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The adaptive radiation of cichlid fishes in East African Lake Malawi encompasses over 500 species that are believed to have evolved within the last 800,000 years from a common founder population. It has been proposed that hybridization between ancestral lineages can provide the genetic raw material to fuel such exceptionally high diversification rates, and evidence for this has recently been presented for the Lake Victoria region cichlid superflock. Here, we report that Lake Malawi cichlid genomes also show evidence of hybridization between two lineages that split 3-4 Ma, today represented by Lake Victoria cichlids and the riverine Astatotilapia sp. "ruaha blue." The two ancestries in Malawi cichlid genomes are present in large blocks of several kilobases, but there is little variation in this pattern between Malawi cichlid species, suggesting that the large-scale mosaic structure of the genomes was largely established prior to the radiation. Nevertheless, tens of thousands of polymorphic variants apparently derived from the hybridization are interspersed in the genomes. These loci show a striking excess of differentiation across ecological subgroups in the Lake Malawi cichlid assemblage, and parental alleles sort differentially into benthic and pelagic Malawi cichlid lineages, consistent with strong differential selection on these loci during species divergence. Furthermore, these loci are enriched for genes involved in immune response and vision, including opsin genes previously identified as important for speciation. Our results reinforce the role of ancestral hybridization in explosive diversification by demonstrating its significance in one of the largest recent vertebrate adaptive radiations.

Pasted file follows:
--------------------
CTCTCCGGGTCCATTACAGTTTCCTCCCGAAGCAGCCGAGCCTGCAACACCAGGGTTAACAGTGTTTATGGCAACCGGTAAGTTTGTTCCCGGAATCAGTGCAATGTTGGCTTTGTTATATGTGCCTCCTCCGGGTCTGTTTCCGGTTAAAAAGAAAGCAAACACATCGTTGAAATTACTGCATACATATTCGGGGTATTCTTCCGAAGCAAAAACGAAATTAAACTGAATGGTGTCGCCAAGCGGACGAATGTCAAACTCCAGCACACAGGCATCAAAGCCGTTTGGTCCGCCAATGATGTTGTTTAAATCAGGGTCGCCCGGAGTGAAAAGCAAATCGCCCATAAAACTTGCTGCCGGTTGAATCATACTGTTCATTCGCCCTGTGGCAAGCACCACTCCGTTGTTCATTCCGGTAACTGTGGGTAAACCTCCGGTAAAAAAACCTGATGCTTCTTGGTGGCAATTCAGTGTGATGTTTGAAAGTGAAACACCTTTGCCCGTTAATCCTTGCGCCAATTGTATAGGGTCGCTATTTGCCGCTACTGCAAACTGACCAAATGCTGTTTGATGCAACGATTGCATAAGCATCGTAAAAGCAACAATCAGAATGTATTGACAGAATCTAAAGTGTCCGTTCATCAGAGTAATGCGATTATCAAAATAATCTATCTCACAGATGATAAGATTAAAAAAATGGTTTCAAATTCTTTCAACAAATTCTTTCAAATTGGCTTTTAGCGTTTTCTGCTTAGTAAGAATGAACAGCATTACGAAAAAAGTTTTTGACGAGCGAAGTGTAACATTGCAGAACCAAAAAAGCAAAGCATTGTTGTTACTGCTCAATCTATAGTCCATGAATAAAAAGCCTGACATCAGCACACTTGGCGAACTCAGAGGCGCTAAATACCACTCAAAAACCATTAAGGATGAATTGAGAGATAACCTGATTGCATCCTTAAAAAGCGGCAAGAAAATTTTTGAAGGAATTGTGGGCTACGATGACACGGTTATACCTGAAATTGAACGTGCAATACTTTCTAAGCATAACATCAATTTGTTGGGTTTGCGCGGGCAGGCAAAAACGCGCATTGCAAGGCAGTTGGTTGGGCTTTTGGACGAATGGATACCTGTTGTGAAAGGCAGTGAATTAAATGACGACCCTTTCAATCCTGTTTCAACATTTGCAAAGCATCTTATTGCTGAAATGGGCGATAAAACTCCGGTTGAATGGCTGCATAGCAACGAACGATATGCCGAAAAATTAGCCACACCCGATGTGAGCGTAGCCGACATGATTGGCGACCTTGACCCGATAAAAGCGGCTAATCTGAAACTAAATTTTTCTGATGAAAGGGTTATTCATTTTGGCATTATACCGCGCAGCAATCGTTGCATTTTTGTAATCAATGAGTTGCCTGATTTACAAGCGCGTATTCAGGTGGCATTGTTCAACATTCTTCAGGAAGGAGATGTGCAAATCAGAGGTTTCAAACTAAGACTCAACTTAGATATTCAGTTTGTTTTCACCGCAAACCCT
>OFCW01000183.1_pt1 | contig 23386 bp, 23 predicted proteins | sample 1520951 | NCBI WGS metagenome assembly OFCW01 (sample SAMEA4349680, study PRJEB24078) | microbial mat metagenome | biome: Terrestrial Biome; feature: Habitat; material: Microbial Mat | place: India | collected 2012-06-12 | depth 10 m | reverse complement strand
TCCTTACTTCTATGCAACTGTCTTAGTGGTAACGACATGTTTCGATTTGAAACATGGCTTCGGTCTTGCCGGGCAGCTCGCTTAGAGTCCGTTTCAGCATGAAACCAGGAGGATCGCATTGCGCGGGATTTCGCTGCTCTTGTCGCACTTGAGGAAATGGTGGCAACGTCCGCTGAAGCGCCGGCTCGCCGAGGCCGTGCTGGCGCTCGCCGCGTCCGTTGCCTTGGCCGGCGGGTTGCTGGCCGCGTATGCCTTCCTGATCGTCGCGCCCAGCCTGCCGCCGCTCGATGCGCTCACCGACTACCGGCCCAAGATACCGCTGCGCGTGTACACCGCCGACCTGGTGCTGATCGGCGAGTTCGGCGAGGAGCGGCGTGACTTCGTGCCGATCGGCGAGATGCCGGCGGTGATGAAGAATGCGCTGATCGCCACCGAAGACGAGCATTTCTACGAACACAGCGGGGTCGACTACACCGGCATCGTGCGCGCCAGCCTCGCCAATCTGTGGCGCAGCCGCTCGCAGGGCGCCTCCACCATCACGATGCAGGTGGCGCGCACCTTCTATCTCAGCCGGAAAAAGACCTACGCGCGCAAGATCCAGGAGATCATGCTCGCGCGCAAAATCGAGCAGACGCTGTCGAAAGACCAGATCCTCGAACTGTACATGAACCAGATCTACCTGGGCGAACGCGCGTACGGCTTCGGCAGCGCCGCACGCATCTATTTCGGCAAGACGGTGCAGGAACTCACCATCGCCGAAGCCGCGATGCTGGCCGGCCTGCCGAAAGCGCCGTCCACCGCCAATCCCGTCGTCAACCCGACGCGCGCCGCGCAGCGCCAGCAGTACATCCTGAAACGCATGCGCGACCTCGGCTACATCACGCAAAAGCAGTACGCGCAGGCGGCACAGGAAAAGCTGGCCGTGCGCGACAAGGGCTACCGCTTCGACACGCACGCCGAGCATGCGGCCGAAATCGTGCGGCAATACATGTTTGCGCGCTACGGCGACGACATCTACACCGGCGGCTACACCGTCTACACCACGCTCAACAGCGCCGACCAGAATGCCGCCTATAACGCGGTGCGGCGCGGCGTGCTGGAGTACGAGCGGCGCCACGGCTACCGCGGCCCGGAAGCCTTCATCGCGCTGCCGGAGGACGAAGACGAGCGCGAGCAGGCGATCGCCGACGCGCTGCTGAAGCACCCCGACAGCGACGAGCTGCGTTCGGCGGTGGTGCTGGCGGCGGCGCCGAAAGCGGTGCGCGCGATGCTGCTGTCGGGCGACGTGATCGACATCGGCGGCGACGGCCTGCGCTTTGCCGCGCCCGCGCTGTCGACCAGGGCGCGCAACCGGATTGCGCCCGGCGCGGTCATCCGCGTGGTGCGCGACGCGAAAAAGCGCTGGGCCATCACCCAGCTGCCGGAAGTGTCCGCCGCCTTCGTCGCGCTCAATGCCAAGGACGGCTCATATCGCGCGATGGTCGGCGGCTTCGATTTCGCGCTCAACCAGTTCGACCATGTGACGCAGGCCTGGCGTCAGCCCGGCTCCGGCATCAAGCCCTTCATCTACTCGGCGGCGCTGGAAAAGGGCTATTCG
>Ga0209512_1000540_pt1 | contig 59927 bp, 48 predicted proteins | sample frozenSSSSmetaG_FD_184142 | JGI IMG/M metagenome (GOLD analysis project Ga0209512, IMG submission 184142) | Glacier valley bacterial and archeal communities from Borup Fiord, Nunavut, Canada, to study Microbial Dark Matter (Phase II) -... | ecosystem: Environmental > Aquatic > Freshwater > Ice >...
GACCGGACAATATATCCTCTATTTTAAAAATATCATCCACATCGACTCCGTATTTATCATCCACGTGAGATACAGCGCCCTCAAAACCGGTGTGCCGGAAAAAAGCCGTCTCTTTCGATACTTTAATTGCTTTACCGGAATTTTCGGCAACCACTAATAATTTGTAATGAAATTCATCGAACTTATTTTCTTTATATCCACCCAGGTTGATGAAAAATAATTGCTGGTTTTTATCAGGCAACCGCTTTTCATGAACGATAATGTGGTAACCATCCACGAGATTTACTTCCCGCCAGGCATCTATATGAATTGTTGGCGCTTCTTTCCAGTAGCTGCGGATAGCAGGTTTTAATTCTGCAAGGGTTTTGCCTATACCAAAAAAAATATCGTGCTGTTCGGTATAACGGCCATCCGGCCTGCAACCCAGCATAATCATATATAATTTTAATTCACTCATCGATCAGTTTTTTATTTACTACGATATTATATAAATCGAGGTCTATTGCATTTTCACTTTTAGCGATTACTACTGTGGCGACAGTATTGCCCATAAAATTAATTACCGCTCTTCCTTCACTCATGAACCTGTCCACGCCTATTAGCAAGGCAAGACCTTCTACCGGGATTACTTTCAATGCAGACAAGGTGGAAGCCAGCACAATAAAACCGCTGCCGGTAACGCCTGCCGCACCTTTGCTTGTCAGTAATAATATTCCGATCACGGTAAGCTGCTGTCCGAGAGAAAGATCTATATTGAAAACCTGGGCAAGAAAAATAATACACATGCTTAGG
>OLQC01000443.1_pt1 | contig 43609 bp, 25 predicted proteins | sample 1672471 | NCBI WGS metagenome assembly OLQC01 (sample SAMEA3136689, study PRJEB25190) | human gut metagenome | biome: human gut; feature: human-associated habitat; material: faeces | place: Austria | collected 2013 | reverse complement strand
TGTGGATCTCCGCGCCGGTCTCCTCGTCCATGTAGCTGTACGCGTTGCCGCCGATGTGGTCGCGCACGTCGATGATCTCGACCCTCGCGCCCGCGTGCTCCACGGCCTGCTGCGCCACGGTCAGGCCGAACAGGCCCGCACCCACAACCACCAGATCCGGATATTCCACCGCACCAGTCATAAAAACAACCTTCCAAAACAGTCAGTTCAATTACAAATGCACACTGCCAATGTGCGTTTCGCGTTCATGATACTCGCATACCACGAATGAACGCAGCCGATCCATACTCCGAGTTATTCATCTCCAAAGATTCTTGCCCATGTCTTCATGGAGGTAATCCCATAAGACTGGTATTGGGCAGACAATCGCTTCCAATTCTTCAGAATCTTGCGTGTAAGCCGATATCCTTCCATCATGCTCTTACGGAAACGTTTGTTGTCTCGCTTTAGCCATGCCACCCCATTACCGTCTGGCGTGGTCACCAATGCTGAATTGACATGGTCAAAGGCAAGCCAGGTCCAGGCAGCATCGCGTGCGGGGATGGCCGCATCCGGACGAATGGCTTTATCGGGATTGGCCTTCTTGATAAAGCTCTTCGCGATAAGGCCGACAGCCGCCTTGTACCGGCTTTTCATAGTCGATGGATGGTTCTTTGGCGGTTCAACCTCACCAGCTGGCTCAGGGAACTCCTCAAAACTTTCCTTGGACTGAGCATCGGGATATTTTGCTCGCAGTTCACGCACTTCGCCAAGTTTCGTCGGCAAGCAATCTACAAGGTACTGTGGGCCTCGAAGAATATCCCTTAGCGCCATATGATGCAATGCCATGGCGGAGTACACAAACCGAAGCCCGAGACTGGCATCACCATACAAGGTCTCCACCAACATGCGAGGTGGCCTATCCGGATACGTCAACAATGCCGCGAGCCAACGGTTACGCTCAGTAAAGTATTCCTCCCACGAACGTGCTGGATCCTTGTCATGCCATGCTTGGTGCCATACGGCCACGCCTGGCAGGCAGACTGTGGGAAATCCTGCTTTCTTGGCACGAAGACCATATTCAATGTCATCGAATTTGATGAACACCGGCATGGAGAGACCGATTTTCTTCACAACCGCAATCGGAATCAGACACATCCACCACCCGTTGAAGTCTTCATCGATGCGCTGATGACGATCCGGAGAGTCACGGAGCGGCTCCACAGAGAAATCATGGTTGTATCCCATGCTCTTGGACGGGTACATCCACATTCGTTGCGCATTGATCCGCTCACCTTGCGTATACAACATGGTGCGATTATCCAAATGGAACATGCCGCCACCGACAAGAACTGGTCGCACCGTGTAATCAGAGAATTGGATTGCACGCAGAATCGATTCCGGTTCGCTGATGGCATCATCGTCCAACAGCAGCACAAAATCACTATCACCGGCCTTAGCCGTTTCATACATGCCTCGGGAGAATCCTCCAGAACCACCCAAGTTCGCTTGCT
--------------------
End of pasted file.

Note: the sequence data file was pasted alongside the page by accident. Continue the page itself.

• adaptive radiation, cichlid fish, gene flow, hybrid swarm
Original languageEnglish
Pages (from-to)1100-1113
Number of pages14
JournalMolecular Biology and Evolution
Issue number4
Early online date18 Aug 2019
Publication statusPublished - 30 Apr 2020

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